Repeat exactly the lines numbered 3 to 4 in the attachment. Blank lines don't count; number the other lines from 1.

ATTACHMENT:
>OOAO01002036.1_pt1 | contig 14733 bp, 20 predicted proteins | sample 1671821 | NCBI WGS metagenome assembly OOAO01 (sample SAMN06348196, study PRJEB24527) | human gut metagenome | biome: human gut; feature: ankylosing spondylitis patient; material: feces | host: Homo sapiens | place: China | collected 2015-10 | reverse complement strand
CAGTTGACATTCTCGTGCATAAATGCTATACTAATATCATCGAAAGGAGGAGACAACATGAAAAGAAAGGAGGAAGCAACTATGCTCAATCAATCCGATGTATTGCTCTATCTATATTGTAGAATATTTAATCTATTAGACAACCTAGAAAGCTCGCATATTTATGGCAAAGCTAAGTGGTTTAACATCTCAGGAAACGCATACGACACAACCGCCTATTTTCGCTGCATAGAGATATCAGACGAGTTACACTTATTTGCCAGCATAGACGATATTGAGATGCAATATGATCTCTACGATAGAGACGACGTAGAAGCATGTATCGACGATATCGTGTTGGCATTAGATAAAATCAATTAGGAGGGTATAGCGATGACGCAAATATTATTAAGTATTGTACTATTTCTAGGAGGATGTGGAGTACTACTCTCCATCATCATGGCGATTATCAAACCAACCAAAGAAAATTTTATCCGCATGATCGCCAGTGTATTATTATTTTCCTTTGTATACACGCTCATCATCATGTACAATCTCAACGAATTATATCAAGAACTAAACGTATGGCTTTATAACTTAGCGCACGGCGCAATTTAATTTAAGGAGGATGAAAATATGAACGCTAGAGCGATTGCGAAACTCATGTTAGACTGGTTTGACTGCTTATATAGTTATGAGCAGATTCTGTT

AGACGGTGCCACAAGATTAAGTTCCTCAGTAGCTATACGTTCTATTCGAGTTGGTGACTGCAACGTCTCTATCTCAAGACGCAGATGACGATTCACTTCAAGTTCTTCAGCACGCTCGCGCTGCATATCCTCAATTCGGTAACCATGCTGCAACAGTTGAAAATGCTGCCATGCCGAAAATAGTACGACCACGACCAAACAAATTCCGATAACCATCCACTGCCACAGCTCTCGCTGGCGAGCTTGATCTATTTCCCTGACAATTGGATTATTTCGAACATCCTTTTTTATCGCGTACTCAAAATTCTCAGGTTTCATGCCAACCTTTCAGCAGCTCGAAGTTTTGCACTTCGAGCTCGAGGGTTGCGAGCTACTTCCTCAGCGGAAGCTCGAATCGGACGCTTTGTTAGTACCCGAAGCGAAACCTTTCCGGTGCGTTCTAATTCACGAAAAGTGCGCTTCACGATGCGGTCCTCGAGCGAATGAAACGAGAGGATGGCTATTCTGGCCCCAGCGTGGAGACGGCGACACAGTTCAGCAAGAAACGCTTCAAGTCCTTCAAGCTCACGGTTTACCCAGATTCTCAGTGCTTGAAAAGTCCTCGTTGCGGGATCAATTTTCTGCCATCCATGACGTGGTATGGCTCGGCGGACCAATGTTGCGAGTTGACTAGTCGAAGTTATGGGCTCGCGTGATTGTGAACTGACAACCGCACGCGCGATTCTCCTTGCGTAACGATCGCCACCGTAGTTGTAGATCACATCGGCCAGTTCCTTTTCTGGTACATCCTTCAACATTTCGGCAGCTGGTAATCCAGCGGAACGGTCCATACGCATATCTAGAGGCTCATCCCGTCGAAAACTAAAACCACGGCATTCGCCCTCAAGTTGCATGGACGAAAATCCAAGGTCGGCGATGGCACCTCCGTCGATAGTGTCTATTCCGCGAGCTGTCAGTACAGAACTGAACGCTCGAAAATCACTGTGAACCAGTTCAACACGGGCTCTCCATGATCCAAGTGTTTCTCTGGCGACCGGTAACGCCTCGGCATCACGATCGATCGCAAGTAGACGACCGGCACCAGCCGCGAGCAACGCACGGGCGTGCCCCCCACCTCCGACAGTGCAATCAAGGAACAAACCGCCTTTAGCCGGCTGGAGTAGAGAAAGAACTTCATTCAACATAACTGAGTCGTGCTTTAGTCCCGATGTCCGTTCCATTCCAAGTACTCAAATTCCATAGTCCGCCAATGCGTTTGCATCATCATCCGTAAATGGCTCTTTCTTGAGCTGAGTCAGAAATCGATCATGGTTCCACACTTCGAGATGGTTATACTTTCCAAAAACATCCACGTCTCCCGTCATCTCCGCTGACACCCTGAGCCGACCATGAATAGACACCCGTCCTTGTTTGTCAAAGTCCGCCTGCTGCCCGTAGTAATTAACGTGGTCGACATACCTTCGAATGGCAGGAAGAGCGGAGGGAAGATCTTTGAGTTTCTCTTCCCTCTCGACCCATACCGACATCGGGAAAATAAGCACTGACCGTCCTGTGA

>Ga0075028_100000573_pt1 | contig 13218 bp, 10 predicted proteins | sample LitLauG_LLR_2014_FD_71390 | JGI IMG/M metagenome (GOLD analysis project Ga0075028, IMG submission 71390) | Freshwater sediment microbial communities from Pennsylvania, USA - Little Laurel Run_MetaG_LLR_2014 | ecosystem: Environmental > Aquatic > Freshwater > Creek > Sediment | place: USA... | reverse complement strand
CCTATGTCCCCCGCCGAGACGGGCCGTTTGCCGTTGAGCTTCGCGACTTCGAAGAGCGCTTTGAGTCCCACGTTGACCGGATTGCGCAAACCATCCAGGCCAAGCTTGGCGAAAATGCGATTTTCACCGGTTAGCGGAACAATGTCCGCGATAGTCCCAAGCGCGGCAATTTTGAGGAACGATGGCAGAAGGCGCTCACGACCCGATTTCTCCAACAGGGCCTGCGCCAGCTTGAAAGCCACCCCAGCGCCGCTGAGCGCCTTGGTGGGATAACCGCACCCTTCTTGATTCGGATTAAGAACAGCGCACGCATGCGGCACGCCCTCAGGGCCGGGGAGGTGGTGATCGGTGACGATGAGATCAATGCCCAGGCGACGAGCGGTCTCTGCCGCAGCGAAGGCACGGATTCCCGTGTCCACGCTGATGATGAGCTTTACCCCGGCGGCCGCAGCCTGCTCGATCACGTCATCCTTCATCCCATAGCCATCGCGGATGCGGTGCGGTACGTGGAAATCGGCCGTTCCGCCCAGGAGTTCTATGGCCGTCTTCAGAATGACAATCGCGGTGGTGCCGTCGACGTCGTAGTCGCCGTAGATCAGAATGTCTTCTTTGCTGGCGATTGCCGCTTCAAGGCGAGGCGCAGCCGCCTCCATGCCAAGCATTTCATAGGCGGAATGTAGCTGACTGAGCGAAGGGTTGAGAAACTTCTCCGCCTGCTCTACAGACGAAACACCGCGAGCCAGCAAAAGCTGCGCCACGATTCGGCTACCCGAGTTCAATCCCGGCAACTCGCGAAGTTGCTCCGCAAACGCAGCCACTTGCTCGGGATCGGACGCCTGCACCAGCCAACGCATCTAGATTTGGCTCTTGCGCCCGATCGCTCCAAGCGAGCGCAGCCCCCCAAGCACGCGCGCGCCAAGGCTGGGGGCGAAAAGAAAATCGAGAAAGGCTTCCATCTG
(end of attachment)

AGACGGTGCCACAAGATTAAGTTCCTCAGTAGCTATACGTTCTATTCGAGTTGGTGACTGCAACGTCTCTATCTCAAGACGCAGATGACGATTCACTTCAAGTTCTTCAGCACGCTCGCGCTGCATATCCTCAATTCGGTAACCATGCTGCAACAGTTGAAAATGCTGCCATGCCGAAAATAGTACGACCACGACCAAACAAATTCCGATAACCATCCACTGCCACAGCTCTCGCTGGCGAGCTTGATCTATTTCCCTGACAATTGGATTATTTCGAACATCCTTTTTTATCGCGTACTCAAAATTCTCAGGTTTCATGCCAACCTTTCAGCAGCTCGAAGTTTTGCACTTCGAGCTCGAGGGTTGCGAGCTACTTCCTCAGCGGAAGCTCGAATCGGACGCTTTGTTAGTACCCGAAGCGAAACCTTTCCGGTGCGTTCTAATTCACGAAAAGTGCGCTTCACGATGCGGTCCTCGAGCGAATGAAACGAGAGGATGGCTATTCTGGCCCCAGCGTGGAGACGGCGACACAGTTCAGCAAGAAACGCTTCAAGTCCTTCAAGCTCACGGTTTACCCAGATTCTCAGTGCTTGAAAAGTCCTCGTTGCGGGATCAATTTTCTGCCATCCATGACGTGGTATGGCTCGGCGGACCAATGTTGCGAGTTGACTAGTCGAAGTTATGGGCTCGCGTGATTGTGAACTGACAACCGCACGCGCGATTCTCCTTGCGTAACGATCGCCACCGTAGTTGTAGATCACATCGGCCAGTTCCTTTTCTGGTACATCCTTCAACATTTCGGCAGCTGGTAATCCAGCGGAACGGTCCATACGCATATCTAGAGGCTCATCCCGTCGAAAACTAAAACCACGGCATTCGCCCTCAAGTTGCATGGACGAAAATCCAAGGTCGGCGATGGCACCTCCGTCGATAGTGTCTATTCCGCGAGCTGTCAGTACAGAACTGAACGCTCGAAAATCACTGTGAACCAGTTCAACACGGGCTCTCCATGATCCAAGTGTTTCTCTGGCGACCGGTAACGCCTCGGCATCACGATCGATCGCAAGTAGACGACCGGCACCAGCCGCGAGCAACGCACGGGCGTGCCCCCCACCTCCGACAGTGCAATCAAGGAACAAACCGCCTTTAGCCGGCTGGAGTAGAGAAAGAACTTCATTCAACATAACTGAGTCGTGCTTTAGTCCCGATGTCCGTTCCATTCCAAGTACTCAAATTCCATAGTCCGCCAATGCGTTTGCATCATCATCCGTAAATGGCTCTTTCTTGAGCTGAGTCAGAAATCGATCATGGTTCCACACTTCGAGATGGTTATACTTTCCAAAAACATCCACGTCTCCCGTCATCTCCGCTGACACCCTGAGCCGACCATGAATAGACACCCGTCCTTGTTTGTCAAAGTCCGCCTGCTGCCCGTAGTAATTAACGTGGTCGACATACCTTCGAATGGCAGGAAGAGCGGAGGGAAGATCTTTGAGTTTCTCTTCCCTCTCGACCCATACCGACATCGGGAAAATAAGCACTGACCGTCCTGTGA

>Ga0075028_100000573_pt1 | contig 13218 bp, 10 predicted proteins | sample LitLauG_LLR_2014_FD_71390 | JGI IMG/M metagenome (GOLD analysis project Ga0075028, IMG submission 71390) | Freshwater sediment microbial communities from Pennsylvania, USA - Little Laurel Run_MetaG_LLR_2014 | ecosystem: Environmental > Aquatic > Freshwater > Creek > Sediment | place: USA... | reverse complement strand